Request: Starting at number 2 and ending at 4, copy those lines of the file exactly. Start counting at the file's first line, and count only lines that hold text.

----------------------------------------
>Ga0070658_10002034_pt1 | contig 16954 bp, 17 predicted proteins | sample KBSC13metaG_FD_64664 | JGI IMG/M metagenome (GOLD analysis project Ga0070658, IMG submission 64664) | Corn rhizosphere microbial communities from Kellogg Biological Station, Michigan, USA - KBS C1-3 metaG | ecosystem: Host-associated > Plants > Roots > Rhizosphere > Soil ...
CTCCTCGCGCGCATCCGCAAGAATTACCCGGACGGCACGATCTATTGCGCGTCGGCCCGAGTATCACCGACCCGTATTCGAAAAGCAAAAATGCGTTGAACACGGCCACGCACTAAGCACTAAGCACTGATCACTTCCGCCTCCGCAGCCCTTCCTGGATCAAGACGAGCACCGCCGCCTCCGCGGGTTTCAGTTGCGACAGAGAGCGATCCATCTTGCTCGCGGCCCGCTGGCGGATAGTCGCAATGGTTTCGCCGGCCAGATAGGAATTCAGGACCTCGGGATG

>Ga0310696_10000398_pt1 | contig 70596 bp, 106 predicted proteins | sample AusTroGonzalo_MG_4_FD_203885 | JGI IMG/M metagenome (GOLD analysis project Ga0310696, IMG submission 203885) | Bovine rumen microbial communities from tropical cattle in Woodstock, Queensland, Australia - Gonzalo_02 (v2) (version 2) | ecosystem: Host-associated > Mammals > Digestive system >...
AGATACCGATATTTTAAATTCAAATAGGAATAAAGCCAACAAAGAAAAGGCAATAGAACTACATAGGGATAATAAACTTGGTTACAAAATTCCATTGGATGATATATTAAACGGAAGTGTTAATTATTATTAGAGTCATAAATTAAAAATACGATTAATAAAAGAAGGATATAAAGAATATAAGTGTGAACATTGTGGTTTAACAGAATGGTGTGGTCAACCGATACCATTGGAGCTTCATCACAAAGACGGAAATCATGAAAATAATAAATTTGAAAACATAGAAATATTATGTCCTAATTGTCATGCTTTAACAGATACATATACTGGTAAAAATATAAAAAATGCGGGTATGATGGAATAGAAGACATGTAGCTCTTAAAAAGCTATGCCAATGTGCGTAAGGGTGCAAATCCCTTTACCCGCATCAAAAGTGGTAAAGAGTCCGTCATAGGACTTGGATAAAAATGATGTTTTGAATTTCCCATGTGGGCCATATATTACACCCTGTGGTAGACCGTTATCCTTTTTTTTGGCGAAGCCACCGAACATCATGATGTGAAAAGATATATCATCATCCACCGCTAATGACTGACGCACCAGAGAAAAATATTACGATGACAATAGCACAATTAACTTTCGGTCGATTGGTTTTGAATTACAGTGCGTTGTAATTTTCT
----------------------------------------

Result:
CTCCTCGCGCGCATCCGCAAGAATTACCCGGACGGCACGATCTATTGCGCGTCGGCCCGAGTATCACCGACCCGTATTCGAAAAGCAAAAATGCGTTGAACACGGCCACGCACTAAGCACTAAGCACTGATCACTTCCGCCTCCGCAGCCCTTCCTGGATCAAGACGAGCACCGCCGCCTCCGCGGGTTTCAGTTGCGACAGAGAGCGATCCATCTTGCTCGCGGCCCGCTGGCGGATAGTCGCAATGGTTTCGCCGGCCAGATAGGAATTCAGGACCTCGGGATG

>Ga0310696_10000398_pt1 | contig 70596 bp, 106 predicted proteins | sample AusTroGonzalo_MG_4_FD_203885 | JGI IMG/M metagenome (GOLD analysis project Ga0310696, IMG submission 203885) | Bovine rumen microbial communities from tropical cattle in Woodstock, Queensland, Australia - Gonzalo_02 (v2) (version 2) | ecosystem: Host-associated > Mammals > Digestive system >...
AGATACCGATATTTTAAATTCAAATAGGAATAAAGCCAACAAAGAAAAGGCAATAGAACTACATAGGGATAATAAACTTGGTTACAAAATTCCATTGGATGATATATTAAACGGAAGTGTTAATTATTATTAGAGTCATAAATTAAAAATACGATTAATAAAAGAAGGATATAAAGAATATAAGTGTGAACATTGTGGTTTAACAGAATGGTGTGGTCAACCGATACCATTGGAGCTTCATCACAAAGACGGAAATCATGAAAATAATAAATTTGAAAACATAGAAATATTATGTCCTAATTGTCATGCTTTAACAGATACATATACTGGTAAAAATATAAAAAATGCGGGTATGATGGAATAGAAGACATGTAGCTCTTAAAAAGCTATGCCAATGTGCGTAAGGGTGCAAATCCCTTTACCCGCATCAAAAGTGGTAAAGAGTCCGTCATAGGACTTGGATAAAAATGATGTTTTGAATTTCCCATGTGGGCCATATATTACACCCTGTGGTAGACCGTTATCCTTTTTTTTGGCGAAGCCACCGAACATCATGATGTGAAAAGATATATCATCATCCACCGCTAATGACTGACGCACCAGAGAAAAATATTACGATGACAATAGCACAATTAACTTTCGGTCGATTGGTTTTGAATTACAGTGCGTTGTAATTTTCT